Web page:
9. If the Puma is replaced by more Chinooks, then there is nothing in size between Wildcat and Merlin, which is a pretty big void. I'm aware of the planned OSD for the Puma, but an extension is inevitable. A single type to replace Puma and both flavours of Merlin would make a lot of sense - NH90 maybe, or yet another attempt to get H-60 derivatives. And, funnily enough, both of these are more akin to Puma than Merlin, and all the better for it! I agree that the Puma HC.1 would have struggled in Helmand - but that's not why the Merlins went there! And of course the fact that every other type struggled is why the Chinook lobby is so strong. But while some in the Army would gladly bin everything apart from Chinook and Apache, wiser heads have so far prevailed, and so the Puma has managed to survive every attempt to get rid of it.
  10. The RAF doesn't think that - but the Army does. And while new Chinooks will be bought in the next few years, that's to replace the oldest Chinooks in the inventory, not the Puma. The Puma will be replaced in due course by something in the same class. And it's not strange at all that the RAF kept the Puma and got rid of the Merlin. The cliché about the Merlin being the size and cost of a Chinook but the capability of a Puma isn't strictly accurate - but it's not far off! Just look at what the Pumas are doing on Op Toral to see why the RAF is better off with Puma over Merlin. And the fact that the Puma airframe is much older doesn't really matter in this case - it's not as if the Merlin has ever been blessed with stunning serviceability rates. NB it's not as if it was the RAF's decision back in 2010, or that the decision was made purely on capability grounds, but it was in most respects a reasonable attempt to rationalize fleets across the services given the impending retirement of the Sea King.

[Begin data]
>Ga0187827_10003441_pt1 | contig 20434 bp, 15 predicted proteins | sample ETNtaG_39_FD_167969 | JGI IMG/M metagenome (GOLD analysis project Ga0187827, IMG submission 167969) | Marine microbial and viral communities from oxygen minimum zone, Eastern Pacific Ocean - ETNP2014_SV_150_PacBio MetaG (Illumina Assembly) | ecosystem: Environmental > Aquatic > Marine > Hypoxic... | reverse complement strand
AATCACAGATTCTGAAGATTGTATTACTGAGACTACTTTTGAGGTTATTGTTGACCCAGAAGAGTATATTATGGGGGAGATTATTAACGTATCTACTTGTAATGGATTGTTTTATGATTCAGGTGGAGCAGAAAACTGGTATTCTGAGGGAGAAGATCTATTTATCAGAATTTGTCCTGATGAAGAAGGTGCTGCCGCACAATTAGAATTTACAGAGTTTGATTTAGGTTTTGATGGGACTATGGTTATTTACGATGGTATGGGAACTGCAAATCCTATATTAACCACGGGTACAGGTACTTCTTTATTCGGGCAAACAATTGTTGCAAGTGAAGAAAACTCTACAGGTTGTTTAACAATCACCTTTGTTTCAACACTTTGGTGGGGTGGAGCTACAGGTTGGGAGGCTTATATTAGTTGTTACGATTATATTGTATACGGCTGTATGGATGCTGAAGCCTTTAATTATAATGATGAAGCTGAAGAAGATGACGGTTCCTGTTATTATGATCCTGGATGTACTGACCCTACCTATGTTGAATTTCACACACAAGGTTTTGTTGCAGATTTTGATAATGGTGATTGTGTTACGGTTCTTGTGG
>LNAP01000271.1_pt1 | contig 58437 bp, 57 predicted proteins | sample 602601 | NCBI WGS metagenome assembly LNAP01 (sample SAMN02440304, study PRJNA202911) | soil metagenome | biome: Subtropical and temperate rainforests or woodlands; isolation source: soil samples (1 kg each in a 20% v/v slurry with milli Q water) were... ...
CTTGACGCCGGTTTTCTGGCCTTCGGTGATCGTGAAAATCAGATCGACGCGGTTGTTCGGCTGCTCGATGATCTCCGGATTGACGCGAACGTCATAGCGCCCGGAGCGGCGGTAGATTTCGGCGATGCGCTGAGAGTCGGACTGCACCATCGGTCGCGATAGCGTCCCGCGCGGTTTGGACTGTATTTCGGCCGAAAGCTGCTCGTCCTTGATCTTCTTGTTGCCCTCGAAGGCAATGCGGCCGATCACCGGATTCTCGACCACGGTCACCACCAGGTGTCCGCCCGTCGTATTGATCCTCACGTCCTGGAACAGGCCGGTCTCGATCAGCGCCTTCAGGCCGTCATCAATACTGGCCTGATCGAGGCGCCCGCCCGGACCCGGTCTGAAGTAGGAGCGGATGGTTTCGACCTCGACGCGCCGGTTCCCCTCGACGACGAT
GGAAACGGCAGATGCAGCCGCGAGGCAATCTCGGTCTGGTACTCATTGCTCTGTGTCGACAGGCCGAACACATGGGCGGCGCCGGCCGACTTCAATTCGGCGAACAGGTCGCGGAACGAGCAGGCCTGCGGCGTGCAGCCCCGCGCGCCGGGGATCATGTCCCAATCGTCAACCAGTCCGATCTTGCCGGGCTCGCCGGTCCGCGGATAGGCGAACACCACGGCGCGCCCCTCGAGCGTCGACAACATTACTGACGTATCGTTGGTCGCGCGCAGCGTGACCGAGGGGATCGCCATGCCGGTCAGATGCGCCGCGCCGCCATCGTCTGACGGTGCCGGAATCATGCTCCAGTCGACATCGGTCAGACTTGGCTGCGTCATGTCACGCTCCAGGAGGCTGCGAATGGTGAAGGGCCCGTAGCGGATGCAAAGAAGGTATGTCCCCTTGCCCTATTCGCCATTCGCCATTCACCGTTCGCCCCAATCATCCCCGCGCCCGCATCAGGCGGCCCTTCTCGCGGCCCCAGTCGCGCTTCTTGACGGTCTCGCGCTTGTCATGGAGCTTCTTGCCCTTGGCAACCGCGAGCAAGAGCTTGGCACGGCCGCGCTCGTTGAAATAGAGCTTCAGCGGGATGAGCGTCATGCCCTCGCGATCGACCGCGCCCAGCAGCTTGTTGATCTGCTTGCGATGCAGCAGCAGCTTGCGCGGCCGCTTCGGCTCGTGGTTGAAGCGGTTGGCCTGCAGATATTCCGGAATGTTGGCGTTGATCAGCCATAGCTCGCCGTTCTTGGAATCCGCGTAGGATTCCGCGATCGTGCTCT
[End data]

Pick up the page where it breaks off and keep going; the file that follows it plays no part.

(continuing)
11. Whereas none of the GR1Bs got upgraded - that niche capability just disappeared
  12. Thank you Nicholas and Nick. Sorry for the slow acknowledgement, there's been a lot going on in the last few days!
  13. There may have been talk, but I don't think it ever translated into action - unsurprising really, seeing as no helicopter fleet in the world could prevent a flash flood like Boscastle. I'll check back through my photos but I'm not expecting to see any SACRUs in the last 12 years or so of the SAR Force. And fitting SACRUs or anything else to aircraft on SAR readiness isn't about popularity - it's about doing with what the tasking authority requires, which was usually life-saving but occasionally MAC-A or similar. What wouldn't be popular is to turn up to any task requiring USLs to be carried and then being unable to assist because the SACRU was u/s having been carried around over the sea for years gathering salt but not being used!
  14. SACRUs were removed from all the airframes apart from the pair in the Falklands, because they saw very little use and they got ruined by all the salt spray. The cables also created a snagging hazard in the event of a ditching; OC D Flt 202 Sqn from 2002-4 had been in the Wessex which ditched off Hong Kong ten years earlier and I suspect he may have highlighted this point. I can't recall exactly when this decision was made, but 2003-4 sounds about right; I don't think this policy was ever revisited (@rickoshea why would Boscastle have created a requirement for them to be refitted?). The SACRU could be refitted without undue delay when needed - this happened regularly on the OCU when the students reached the single USL sortie, but elsewhere on occasion too, such as at Boulmer in April 2008 for firefighting around Harbottle.